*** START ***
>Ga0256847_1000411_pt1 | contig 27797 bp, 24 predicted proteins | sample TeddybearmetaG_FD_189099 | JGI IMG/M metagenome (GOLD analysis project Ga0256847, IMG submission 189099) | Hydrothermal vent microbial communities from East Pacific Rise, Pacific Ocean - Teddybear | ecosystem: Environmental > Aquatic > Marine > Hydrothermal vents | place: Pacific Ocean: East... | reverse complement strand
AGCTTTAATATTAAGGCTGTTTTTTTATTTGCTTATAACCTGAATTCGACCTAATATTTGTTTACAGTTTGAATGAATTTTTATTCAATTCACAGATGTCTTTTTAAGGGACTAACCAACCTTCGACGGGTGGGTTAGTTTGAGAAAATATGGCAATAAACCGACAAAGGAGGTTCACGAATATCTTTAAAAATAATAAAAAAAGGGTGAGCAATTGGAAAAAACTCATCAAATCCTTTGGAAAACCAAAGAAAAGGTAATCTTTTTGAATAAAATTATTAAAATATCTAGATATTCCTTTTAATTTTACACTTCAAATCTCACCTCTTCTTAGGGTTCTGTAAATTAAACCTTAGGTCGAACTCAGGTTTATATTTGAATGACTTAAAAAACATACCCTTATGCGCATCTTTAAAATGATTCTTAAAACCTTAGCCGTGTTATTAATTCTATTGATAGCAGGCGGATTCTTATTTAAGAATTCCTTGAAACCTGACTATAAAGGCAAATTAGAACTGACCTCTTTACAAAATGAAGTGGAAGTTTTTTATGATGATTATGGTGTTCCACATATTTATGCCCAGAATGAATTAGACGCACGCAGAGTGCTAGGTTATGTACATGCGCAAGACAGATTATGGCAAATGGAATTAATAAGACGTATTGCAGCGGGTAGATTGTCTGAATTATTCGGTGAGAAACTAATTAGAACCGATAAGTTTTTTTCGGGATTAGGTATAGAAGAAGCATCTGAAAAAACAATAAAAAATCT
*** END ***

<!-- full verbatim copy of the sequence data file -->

>Ga0256847_1000411_pt1 | contig 27797 bp, 24 predicted proteins | sample TeddybearmetaG_FD_189099 | JGI IMG/M metagenome (GOLD analysis project Ga0256847, IMG submission 189099) | Hydrothermal vent microbial communities from East Pacific Rise, Pacific Ocean - Teddybear | ecosystem: Environmental > Aquatic > Marine > Hydrothermal vents | place: Pacific Ocean: East... | reverse complement strand
AGCTTTAATATTAAGGCTGTTTTTTTATTTGCTTATAACCTGAATTCGACCTAATATTTGTTTACAGTTTGAATGAATTTTTATTCAATTCACAGATGTCTTTTTAAGGGACTAACCAACCTTCGACGGGTGGGTTAGTTTGAGAAAATATGGCAATAAACCGACAAAGGAGGTTCACGAATATCTTTAAAAATAATAAAAAAAGGGTGAGCAATTGGAAAAAACTCATCAAATCCTTTGGAAAACCAAAGAAAAGGTAATCTTTTTGAATAAAATTATTAAAATATCTAGATATTCCTTTTAATTTTACACTTCAAATCTCACCTCTTCTTAGGGTTCTGTAAATTAAACCTTAGGTCGAACTCAGGTTTATATTTGAATGACTTAAAAAACATACCCTTATGCGCATCTTTAAAATGATTCTTAAAACCTTAGCCGTGTTATTAATTCTATTGATAGCAGGCGGATTCTTATTTAAGAATTCCTTGAAACCTGACTATAAAGGCAAATTAGAACTGACCTCTTTACAAAATGAAGTGGAAGTTTTTTATGATGATTATGGTGTTCCACATATTTATGCCCAGAATGAATTAGACGCACGCAGAGTGCTAGGTTATGTACATGCGCAAGACAGATTATGGCAAATGGAATTAATAAGACGTATTGCAGCGGGTAGATTGTCTGAATTATTCGGTGAGAAACTAATTAGAACCGATAAGTTTTTTTCGGGATTAGGTATAGAAGAAGCATCTGAAAAAACAATAAAAAATCT